PP-R pipe for hot water with push-fit connectors -- update

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PP-R pipe for hot water with push-fit connectors -- update

Postby MGV12 » Thu Oct 28, 2010 12:59 pm

I made reference to this product back in August '09 but haven't heard of anyone else on CTH using it so far ... an excellent product which is so simple to install and has now been in use for 9 months in my house with not even a minor creep from a joint. Installed by 'general' workers with no plumbing qualifications and limited experience, it caused them no problems at install. Mine was then insulated with the fibreglass 'tubes' you can get from Global House and no doubt other 'sheds'. It's an alternative to ThaiPPR pipe that HomePro and others stock, which is fusion welded at the joints and therefore needs a heater at upwards of 8000 Baht.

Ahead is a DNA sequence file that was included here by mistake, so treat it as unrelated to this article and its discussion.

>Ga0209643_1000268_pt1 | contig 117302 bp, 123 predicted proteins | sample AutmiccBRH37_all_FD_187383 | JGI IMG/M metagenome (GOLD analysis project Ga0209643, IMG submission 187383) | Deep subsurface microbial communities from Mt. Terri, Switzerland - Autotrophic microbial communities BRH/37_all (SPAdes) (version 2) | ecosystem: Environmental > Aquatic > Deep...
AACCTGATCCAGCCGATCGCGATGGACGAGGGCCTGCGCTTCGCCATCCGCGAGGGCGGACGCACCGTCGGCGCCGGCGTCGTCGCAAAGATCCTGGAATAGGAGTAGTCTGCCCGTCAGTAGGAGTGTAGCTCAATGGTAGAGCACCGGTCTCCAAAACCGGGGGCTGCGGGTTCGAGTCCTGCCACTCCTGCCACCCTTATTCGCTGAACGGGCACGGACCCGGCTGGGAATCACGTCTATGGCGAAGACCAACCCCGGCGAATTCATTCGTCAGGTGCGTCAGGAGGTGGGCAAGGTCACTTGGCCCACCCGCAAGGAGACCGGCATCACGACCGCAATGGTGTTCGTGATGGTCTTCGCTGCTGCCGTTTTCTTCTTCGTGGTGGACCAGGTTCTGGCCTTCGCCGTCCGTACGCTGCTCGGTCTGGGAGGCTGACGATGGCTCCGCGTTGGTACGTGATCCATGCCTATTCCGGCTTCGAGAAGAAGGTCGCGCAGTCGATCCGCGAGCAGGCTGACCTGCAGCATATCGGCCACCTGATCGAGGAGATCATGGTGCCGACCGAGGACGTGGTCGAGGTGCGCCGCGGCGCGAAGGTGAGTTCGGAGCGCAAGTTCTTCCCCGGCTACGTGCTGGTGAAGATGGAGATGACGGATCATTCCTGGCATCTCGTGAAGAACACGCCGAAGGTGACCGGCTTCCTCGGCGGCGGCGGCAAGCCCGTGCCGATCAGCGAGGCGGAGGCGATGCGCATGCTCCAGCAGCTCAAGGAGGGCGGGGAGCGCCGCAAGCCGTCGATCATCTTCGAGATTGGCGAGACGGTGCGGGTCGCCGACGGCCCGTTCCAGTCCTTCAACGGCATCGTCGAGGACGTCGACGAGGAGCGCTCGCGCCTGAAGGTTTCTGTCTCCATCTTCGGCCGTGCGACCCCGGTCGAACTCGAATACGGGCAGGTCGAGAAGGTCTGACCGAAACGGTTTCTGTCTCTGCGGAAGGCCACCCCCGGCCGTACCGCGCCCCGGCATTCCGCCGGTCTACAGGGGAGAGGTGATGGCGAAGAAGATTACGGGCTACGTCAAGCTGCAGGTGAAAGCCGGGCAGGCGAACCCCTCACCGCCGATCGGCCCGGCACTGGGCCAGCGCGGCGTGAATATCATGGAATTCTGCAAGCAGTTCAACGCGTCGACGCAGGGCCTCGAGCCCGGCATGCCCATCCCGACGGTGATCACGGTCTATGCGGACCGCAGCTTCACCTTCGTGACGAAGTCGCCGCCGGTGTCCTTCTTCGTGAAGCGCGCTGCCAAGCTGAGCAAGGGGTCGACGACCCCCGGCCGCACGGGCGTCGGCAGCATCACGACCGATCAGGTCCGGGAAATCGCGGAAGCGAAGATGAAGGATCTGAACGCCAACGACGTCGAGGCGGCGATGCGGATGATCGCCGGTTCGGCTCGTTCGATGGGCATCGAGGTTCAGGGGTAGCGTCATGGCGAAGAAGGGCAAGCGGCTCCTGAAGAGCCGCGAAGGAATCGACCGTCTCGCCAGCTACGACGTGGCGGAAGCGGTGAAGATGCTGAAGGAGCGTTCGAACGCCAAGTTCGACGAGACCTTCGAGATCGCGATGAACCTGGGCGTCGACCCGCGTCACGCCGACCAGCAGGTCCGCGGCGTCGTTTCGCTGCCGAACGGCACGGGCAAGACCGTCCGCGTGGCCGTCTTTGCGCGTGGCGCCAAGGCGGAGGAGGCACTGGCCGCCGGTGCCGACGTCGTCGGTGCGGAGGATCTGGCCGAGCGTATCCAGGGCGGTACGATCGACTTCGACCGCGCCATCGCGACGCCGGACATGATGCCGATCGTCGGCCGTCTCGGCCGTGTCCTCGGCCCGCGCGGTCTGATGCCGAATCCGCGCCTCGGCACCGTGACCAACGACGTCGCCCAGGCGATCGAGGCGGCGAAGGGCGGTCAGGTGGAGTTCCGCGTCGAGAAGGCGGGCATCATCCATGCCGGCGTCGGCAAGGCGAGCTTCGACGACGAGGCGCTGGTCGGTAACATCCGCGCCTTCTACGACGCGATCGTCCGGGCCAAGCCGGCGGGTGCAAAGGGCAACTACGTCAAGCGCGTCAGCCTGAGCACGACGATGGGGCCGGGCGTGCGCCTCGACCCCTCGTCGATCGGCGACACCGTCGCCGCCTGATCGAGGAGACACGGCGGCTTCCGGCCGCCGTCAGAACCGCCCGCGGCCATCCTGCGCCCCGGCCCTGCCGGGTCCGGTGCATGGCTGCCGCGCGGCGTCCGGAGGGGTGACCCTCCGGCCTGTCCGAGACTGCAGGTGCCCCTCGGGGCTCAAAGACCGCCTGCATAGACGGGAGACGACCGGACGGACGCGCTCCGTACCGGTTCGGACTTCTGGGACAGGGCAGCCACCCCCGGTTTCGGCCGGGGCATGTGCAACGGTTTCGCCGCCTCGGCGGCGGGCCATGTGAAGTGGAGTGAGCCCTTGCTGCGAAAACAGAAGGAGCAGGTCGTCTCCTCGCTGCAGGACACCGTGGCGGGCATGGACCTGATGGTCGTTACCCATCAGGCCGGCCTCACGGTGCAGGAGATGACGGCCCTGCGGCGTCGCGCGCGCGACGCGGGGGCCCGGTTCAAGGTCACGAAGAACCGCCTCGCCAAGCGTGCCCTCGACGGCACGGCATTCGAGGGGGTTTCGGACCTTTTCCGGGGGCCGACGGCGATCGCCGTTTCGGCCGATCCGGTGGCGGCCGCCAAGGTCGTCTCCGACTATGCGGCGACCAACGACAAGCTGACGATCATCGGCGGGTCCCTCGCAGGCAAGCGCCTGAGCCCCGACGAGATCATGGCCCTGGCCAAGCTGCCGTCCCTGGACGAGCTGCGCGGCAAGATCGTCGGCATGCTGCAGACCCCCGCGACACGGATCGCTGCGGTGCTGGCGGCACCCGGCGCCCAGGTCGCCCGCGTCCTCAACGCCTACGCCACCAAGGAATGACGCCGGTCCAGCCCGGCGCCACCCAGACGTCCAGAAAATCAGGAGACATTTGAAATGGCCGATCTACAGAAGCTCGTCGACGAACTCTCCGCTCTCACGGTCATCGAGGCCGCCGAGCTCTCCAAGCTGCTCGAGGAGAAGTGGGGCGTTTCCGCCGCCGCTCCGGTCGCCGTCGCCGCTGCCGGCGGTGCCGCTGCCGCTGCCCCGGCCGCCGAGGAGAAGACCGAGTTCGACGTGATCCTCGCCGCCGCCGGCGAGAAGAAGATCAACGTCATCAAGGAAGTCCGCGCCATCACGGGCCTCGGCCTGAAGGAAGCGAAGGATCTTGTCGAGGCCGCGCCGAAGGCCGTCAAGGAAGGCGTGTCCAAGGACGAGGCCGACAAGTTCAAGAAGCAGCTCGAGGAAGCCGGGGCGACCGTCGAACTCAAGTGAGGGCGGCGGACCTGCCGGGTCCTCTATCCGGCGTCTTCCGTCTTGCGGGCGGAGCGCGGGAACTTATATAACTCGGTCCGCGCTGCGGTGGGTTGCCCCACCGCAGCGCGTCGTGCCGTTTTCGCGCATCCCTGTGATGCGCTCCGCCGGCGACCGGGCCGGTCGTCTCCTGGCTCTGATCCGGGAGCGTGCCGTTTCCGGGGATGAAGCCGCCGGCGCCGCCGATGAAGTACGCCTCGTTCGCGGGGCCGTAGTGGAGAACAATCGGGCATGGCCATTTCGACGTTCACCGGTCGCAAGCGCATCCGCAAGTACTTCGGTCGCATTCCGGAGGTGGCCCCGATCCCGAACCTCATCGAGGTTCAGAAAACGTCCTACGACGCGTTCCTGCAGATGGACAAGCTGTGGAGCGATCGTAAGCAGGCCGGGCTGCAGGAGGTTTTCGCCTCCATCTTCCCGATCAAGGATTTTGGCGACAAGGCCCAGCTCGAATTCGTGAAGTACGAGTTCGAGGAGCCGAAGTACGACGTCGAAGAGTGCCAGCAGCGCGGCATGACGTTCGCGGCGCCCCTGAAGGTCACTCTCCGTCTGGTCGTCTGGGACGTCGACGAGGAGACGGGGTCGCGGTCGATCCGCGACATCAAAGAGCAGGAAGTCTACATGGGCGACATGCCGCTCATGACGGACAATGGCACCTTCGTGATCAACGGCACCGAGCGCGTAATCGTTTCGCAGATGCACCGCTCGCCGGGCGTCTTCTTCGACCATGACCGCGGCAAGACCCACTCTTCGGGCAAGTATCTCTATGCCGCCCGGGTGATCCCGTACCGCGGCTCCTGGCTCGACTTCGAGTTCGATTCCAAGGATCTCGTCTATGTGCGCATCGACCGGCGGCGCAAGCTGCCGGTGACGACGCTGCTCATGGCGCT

The PP-R Slym Lock system is manufactured by PB Pipe [Thailand] Co Ltd who are part of the UHM Group of companies. They claim to have been developing PP-R products since 1982 and have many patents. Their push-fit range of fittings work on the same principal as Hep2o and Speedfit which I have used for years in the UK with success; Hep2o is available in Thailand but expensive compared with UK prices. You can call UHM for a stockist in your area on 026519111; there is one in Chiang Mai just off the Super Highway near Big 'C'/Makro/Carrefour, they appear to stock the full range and at far lower prices than for Hep2o which has to be sent from Bangkok as well; adding to the cost. If you are burying in the wall you may prefer fusion welded fittings but I have buried many a Hep2o and Speedfit fitting, after pressure testing of course, and never had a leak yet after many years of service. Pipe and fittings can be used with water temperatures up to 95 degrees C